The book This Explains Everything is an eclectic assortment of chapters which converge to highlight the nature of humanity by exploring topics in various fields such as psychology, astronomy, physics, sociology, etc. My favorite chapters typically abstained from empirical studies and offered up thought experiments and questions.
A chapter that I enjoyed quite a bit was the one entitled Commitment by Richard H. Thaler. The chapter was short and sweet – a theme among my favorites – and explored the conundrum of choice and indirectly invoked the concept of agency. Thaler claims that with a strict commitment to a future course, that course can be taken instead of a pondering paralysis. He cites the prisoner’s dilemma, which I find to be a gross oversimplification in its employment as Thaler later goes on to claim that this decisiveness and adherence would solve society’s thorniest problems. This reductionistic critique is shallow when applied to conflicts of this magnitude and should be reserved to the man vs self conflicts of the world as opposed to one entrenched in governments and their agendas.
Another particularly interesting chapter in the book was one titled Group Polarization written by David G. Myers. The chapter is particularly important with the political election coming up and the presence of echo chambers. While the right has already become deeply entrenched in a sycophantic, mob mentality in support of Donald Trump, liberals and moderates are reactionarily creating an echo chamber in their defense of the DNC and Joe Biden against credible rape allegations levied against the latter. A group which once championed – rightly so – the Me Too movement has been dismissing its intentions for the past months by suppressing the story of Tara Reade. These liberals and moderates rallying together in defense of Biden abandoning their once claimed principles is an example of the group polarization Myers writes about.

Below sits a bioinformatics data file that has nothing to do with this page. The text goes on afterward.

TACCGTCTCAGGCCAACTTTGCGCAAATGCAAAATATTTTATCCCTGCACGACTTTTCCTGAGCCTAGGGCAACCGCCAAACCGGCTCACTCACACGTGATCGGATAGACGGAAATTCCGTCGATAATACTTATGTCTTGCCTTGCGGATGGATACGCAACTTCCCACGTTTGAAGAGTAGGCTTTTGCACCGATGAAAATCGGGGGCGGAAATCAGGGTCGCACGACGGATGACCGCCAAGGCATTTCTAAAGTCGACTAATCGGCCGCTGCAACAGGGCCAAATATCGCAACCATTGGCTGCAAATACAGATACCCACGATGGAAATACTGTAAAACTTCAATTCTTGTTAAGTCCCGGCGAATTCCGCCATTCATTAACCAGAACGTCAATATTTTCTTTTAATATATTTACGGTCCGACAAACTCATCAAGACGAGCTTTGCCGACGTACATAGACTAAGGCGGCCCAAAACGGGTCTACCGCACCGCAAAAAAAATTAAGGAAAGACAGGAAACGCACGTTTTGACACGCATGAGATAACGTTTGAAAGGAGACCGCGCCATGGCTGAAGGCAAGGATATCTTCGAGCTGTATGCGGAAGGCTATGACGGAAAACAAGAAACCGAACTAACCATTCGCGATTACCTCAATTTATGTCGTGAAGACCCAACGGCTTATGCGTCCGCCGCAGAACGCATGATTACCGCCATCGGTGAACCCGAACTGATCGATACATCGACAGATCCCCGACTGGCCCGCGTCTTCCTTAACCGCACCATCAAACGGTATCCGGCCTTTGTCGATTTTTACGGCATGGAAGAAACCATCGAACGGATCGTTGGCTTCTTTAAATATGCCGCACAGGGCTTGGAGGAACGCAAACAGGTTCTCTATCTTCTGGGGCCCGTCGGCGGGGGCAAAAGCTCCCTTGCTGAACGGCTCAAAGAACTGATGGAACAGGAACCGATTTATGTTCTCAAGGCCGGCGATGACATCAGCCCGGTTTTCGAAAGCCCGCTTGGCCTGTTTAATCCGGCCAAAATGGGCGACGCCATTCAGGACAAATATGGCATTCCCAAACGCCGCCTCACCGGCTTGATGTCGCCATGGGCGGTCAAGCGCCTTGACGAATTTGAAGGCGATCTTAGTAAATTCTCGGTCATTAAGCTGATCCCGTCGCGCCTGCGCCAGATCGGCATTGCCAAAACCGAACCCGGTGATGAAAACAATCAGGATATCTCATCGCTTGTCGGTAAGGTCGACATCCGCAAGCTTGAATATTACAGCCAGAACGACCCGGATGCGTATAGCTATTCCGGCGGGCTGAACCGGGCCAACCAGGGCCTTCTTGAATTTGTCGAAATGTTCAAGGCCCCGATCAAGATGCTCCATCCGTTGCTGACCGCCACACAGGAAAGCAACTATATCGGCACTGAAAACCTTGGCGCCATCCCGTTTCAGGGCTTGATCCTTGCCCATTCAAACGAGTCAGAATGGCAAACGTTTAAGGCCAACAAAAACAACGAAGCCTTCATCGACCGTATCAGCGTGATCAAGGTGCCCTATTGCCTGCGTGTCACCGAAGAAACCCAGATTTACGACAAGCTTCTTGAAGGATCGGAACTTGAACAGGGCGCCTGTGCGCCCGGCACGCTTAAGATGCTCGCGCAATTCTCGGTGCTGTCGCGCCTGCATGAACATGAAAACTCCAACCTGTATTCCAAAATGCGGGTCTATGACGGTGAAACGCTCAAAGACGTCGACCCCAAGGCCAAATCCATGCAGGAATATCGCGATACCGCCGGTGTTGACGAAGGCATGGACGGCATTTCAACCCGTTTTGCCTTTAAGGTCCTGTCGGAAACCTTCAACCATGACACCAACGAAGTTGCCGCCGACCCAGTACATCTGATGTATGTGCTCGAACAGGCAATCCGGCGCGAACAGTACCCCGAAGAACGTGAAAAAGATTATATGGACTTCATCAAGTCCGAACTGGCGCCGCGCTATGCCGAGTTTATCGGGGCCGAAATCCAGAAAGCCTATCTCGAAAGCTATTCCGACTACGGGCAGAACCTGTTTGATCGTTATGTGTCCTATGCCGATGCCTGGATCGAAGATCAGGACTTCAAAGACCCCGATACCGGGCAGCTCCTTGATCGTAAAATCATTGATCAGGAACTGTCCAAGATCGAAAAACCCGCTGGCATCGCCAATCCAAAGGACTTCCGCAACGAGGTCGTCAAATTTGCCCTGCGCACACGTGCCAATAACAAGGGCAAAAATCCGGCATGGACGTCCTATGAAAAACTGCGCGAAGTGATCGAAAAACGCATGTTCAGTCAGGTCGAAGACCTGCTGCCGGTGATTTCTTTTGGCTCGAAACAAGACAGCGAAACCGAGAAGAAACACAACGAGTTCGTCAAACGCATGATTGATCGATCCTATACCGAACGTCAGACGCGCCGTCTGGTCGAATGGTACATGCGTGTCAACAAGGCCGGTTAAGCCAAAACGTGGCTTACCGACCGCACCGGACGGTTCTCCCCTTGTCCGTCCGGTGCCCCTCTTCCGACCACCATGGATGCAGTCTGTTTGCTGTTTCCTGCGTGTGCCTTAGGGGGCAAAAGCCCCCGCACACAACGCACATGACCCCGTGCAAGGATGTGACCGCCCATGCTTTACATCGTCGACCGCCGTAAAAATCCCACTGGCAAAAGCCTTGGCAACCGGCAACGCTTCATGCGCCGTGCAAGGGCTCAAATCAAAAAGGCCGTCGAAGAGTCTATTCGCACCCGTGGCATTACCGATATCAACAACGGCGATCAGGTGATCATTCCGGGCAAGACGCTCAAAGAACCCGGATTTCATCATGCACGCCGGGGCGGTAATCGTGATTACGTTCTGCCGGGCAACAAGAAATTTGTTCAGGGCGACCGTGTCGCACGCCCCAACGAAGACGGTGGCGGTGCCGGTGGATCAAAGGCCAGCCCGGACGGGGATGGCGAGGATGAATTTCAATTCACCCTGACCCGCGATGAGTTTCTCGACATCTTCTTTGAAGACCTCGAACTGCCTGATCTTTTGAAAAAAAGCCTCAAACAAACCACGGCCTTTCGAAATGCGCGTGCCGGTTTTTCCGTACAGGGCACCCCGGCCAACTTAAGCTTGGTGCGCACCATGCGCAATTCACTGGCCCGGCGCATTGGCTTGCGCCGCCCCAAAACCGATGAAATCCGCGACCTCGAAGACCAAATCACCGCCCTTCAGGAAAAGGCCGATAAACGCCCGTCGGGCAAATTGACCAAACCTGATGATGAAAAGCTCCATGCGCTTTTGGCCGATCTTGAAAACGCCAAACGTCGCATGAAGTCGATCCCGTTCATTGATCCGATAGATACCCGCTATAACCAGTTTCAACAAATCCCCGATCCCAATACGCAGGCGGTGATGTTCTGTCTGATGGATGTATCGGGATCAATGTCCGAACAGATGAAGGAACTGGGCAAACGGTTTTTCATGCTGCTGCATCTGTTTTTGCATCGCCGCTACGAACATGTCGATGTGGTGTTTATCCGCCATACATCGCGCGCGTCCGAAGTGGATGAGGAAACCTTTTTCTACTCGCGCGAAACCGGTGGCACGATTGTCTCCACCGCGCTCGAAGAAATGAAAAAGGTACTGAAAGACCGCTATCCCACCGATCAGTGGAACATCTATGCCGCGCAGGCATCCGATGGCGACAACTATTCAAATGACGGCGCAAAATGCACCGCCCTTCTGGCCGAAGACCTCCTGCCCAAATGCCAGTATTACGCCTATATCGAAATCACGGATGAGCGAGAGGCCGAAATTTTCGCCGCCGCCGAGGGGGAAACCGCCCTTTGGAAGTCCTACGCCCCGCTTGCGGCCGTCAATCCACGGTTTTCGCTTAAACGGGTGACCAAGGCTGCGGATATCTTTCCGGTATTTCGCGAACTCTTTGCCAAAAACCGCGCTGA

Another poignant chapter is titled Everything is the way it is because it got that way written by PZ Myers. Myers implores people to first examine the history and mechanics of a system as a prerequisite to understanding said system. To go beyond and apply this logic, I assume that an understanding of a system is also a prerequisite to manipulating or changing the system. In this case, I would say that an understanding of the history is not necessary. We see this in the act of rebellion – more closely, teenage rebellion. Rather than conforming to an ideology from a past generation, teens rebel against this system without understanding the history of it, but with a knowledge that the system pushed upon them is not a functional system for the reality they exist and function within. Nor does it matter the history of the system, all that one needs to know is that the system is not working and a new one is needed.
I would recommend this book because it is an easy read. The chapters are indirectly connected and skipping out a few – or just jumping around – doesn’t impact the aim of the book. I would like for the book to dive deeper into seemingly simple concepts and cut back on the summaries of technical concepts as its unrealistic to expect the concepts would be understood by people who know nothing about it and that the people who know the mechanics of the concept are reading this book.